Tips for Weight Management

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There are many factors that contribute to a person being overweight. It can be frustrating to manage weight when we don't know what the issue is. "Calories in and calories out" does play a role in weight management, but there is more to look at. It's mostly the quality of the calories that matters.

Most popular weight management diets just restrict calorie intake and don't consider the quality of the food going into our bodies. If a diet is low in calories and still full of refined sugar and carbohydrates, a person might lose some weight at first, but the sugar cravings, mood imbalances, and old eating habits will still be there. A weight management plan should be a lifestyle change and not temporary restrictions or eliminations that are not realistic to stick with.
 
Factors that contribute to a person being overweight:
  • Behavioral
    • Eating when not hungry
    • Skipping meals
    • Lack of exercise
  • Emotional
    • Overeating due to stress, anxiety, depression, or frustration
  • Metabolic
    • Low thyroid
    • Slow metabolism
    • Medical drugs
    • Low muscle mass
    • Lack of exercise
    • Age
    • Gender
    • Toxicity
      • Metals
      • Food colorings, preservative, and flavorings
      • Plastics and pesticides
      • Bacteria or parasitic overgrowth
  • Nutritional
    • Eating too many foods that lack nutrients such as processed foods, high sugar foods, and refined carbohydrates
    • Consuming more energy (calories) than expanded 
    • Having an imbalance of essential nutrients (usually it's an excess amount of carbohydrates and not enough protein and healthy fats)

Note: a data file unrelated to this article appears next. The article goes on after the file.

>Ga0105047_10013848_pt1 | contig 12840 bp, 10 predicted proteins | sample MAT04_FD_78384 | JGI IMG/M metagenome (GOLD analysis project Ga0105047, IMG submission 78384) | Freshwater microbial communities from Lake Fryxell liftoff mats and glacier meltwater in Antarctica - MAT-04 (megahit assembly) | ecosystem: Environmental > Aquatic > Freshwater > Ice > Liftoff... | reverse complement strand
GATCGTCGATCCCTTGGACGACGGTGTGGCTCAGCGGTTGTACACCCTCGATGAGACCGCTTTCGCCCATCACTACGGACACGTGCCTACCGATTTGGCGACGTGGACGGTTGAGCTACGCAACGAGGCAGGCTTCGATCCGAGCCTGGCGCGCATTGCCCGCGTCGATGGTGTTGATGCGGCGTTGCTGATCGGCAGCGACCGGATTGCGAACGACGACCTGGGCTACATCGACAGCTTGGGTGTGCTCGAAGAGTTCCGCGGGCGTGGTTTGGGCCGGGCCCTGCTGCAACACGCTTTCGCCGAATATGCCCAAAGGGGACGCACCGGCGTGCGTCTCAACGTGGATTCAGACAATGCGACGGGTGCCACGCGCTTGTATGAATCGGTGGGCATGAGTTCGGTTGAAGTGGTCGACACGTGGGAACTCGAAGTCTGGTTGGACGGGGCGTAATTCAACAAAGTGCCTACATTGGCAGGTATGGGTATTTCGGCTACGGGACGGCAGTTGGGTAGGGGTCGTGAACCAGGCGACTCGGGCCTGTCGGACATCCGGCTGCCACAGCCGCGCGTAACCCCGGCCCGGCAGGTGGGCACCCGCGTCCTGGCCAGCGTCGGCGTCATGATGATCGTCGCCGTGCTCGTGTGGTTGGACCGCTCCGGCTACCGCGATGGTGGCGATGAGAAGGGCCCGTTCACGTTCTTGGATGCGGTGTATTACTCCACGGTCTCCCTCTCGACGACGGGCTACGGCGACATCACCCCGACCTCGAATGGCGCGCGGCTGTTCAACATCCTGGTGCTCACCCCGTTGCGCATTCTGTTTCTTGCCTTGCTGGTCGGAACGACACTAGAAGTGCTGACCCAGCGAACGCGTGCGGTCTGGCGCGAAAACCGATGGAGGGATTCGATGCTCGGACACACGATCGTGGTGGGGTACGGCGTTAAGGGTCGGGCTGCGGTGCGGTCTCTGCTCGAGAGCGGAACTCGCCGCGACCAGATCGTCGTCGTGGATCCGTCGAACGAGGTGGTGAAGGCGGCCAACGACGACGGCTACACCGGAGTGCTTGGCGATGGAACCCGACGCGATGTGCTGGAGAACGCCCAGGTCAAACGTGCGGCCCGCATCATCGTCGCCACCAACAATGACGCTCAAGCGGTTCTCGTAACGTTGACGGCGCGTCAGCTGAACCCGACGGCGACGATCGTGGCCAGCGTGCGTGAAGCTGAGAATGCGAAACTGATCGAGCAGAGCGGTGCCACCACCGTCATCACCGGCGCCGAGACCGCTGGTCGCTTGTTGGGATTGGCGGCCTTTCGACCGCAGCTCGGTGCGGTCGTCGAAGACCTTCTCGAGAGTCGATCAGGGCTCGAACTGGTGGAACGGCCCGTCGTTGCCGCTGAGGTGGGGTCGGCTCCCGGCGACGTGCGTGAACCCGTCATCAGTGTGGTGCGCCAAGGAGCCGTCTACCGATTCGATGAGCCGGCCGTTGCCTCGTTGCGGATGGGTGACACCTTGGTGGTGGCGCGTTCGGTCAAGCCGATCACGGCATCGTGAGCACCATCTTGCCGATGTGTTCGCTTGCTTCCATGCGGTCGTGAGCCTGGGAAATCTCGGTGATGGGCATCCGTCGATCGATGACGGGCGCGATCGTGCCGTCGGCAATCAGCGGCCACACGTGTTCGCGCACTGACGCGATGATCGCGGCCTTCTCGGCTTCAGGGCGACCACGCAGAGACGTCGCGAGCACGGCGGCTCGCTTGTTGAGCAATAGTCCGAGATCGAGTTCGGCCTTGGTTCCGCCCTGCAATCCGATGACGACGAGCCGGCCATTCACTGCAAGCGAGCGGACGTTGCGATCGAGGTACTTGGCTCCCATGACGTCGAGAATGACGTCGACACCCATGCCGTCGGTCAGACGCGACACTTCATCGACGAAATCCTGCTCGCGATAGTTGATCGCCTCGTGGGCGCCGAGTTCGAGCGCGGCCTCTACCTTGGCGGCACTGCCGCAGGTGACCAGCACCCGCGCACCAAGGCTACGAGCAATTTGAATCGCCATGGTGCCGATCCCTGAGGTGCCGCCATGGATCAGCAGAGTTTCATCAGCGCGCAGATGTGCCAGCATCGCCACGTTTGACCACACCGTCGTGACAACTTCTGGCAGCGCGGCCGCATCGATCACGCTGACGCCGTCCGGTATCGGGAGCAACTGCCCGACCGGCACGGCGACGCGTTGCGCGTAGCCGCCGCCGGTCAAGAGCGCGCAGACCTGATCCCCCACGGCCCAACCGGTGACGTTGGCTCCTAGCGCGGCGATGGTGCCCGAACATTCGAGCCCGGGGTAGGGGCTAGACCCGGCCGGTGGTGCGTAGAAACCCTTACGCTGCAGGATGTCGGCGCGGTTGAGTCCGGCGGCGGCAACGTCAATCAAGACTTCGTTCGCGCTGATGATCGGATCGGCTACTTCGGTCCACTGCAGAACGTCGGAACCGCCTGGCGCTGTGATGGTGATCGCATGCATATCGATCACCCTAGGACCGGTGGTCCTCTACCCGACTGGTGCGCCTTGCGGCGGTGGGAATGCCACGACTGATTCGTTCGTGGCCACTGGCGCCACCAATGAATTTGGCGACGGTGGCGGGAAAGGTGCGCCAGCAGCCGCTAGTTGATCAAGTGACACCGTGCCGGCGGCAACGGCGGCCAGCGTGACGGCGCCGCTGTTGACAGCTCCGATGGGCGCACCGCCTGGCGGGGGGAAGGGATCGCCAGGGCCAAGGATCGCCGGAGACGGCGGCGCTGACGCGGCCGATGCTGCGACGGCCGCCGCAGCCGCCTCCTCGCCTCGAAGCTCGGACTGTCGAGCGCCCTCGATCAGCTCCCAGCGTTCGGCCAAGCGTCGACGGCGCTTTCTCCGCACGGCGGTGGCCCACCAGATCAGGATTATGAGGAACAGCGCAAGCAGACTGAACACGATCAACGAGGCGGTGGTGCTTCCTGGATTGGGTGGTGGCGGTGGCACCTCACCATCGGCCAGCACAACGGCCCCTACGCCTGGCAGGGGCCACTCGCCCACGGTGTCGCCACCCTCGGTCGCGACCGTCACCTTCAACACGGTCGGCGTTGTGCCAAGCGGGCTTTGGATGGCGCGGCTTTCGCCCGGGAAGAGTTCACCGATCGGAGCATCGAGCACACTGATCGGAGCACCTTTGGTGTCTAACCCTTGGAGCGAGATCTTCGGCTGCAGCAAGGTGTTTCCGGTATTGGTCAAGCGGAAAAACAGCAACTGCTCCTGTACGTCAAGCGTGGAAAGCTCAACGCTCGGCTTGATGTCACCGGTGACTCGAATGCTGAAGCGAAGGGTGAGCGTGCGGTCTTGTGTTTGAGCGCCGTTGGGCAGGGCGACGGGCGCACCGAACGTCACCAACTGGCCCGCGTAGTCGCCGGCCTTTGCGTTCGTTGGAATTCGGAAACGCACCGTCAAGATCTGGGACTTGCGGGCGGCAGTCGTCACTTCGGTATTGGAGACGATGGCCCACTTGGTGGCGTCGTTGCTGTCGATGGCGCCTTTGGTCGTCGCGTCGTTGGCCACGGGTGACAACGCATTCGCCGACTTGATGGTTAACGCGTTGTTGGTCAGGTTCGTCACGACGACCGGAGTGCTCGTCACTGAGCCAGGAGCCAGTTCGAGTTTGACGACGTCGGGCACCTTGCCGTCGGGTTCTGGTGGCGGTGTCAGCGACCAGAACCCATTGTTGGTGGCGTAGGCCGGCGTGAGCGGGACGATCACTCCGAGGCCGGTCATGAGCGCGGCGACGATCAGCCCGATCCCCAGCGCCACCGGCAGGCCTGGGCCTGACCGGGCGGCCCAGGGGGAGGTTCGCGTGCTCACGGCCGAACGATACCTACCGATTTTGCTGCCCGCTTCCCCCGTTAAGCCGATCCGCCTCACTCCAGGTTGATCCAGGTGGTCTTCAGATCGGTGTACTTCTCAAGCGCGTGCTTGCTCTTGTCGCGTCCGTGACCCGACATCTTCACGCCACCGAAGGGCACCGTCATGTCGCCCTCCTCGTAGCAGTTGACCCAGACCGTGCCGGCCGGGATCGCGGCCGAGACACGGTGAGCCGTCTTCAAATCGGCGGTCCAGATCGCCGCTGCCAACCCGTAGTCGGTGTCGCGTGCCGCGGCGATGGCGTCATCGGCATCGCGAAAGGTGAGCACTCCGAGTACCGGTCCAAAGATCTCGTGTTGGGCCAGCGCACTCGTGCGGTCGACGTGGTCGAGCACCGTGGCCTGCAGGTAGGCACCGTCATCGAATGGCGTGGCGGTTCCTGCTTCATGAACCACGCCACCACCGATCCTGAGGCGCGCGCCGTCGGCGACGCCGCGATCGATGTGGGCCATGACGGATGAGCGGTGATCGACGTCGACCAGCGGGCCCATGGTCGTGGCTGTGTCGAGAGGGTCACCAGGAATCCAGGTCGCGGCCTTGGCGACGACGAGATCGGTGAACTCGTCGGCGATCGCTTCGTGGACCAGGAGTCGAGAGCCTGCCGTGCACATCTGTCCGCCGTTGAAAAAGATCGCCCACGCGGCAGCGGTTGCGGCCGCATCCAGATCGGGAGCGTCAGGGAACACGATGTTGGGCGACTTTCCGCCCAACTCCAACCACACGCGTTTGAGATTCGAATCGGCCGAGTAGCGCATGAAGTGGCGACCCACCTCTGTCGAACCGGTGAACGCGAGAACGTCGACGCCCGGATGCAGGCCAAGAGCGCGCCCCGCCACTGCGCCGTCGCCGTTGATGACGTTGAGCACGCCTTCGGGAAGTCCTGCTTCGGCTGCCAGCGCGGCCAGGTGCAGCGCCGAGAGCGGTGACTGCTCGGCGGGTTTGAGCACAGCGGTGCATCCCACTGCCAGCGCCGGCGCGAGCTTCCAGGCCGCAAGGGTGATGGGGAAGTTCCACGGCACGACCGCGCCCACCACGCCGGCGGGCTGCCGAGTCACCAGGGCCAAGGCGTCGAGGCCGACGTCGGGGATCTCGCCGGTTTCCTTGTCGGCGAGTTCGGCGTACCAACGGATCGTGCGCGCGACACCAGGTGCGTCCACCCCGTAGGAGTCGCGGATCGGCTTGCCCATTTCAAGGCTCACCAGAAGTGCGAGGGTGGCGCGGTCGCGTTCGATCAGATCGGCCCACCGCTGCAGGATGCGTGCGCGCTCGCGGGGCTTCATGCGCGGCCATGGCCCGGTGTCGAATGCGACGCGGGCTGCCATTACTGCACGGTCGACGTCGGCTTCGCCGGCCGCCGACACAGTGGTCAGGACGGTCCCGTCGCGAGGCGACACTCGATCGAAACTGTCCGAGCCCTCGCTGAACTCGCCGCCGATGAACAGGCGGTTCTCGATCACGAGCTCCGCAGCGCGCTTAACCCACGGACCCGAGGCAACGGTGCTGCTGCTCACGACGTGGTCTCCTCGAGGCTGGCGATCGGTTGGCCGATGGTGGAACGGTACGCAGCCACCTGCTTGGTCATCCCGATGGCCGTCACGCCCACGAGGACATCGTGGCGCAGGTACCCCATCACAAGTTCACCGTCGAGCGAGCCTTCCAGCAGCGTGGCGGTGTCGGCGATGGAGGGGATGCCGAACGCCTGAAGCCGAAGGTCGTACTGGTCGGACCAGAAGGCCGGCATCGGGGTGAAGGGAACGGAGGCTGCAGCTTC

Factors that contribute to a person being underweight:
  • Not consuming enough energy (calories)
  • Not getting enough nutrients
  • Digestive issues
  • Anorexia/Bulimia
  • Excessive exercise
  • Allergies
  • Stress
  • Crohn's and Celiac Disease (gut issues)
  • Mal-absorption of nutrients
  • High thyroid
  • Medication side effects
Tips to manage weight:
  • Detox/Cleanse: A detox is not the same as fasting and should not be a calorie restriction diet
    • Feed your liver: The liver is an organ with many important functions such as making enzymes, making proteins, making bile (helps digest fats), detoxifying chemicals, detoxifying drugs and alcohol, filters about 95% of microbes and toxins from the bloodstream, and regulates blood sugar
      • Increase protein: eggs, meats, yogurt, nuts, seeds, legumes
      • Increase bitter foods: arugula, dandelion greens, chard, raw cacao powder
      • Increase greens: leafy greens, sea vegetables
      • Increase sour foods: sauerkraut, vinegars, lemon juice
      • Increase herbs and spices: parsley, cilantro, licorice root, cinnamon
  • Regulate blood sugar: Weight gain around the waist is usually a blood sugar issue
    • Decrease gluten-containing grains and sugar intake (refined carbohydrates)
      • Eat gluten-free grains: amaranth, millet, quinoa, brown rice
      • Avoid tropical fruits (banana, pineapple, mango) because they are very high in sugar, stick to berries and seasonal fruits
    • Increase non-starchy vegetables: greens, greens, and more greens
    • Increase healthy fats: coconut oil, nuts, seeds, nut butters, olive oil
    • Increase protein: protein at every meal is important, especially at breakfast (Ideally within an hour of waking up)
    • Increase fiber: vegetables, legumes (good source of fiber and protein), flax seeds, chia seeds
  • Increase metabolism
    • Cinnamon
    • Cardamom
    • Green Tea
    • Ginger
    • Garlic
    • Apple Cider Vinegar
    • Sea Vegetables
    • Cumin and Curry Powder
    • Hot Peppers (Cayenne)
  • Exercise daily
    • Exercising in the morning is best because training hard at night messes up cortisol balance and can cause you to hang on to weight
  • Get enough sleep!
    • Aim for 7-8 hours of sleep each night
    • Lack of sleep leads to cravings and overeating
  • Stay hydrated
    • Water
    • Herbal teas
 
Sources
 
Bauman College Workbook, Spring 2012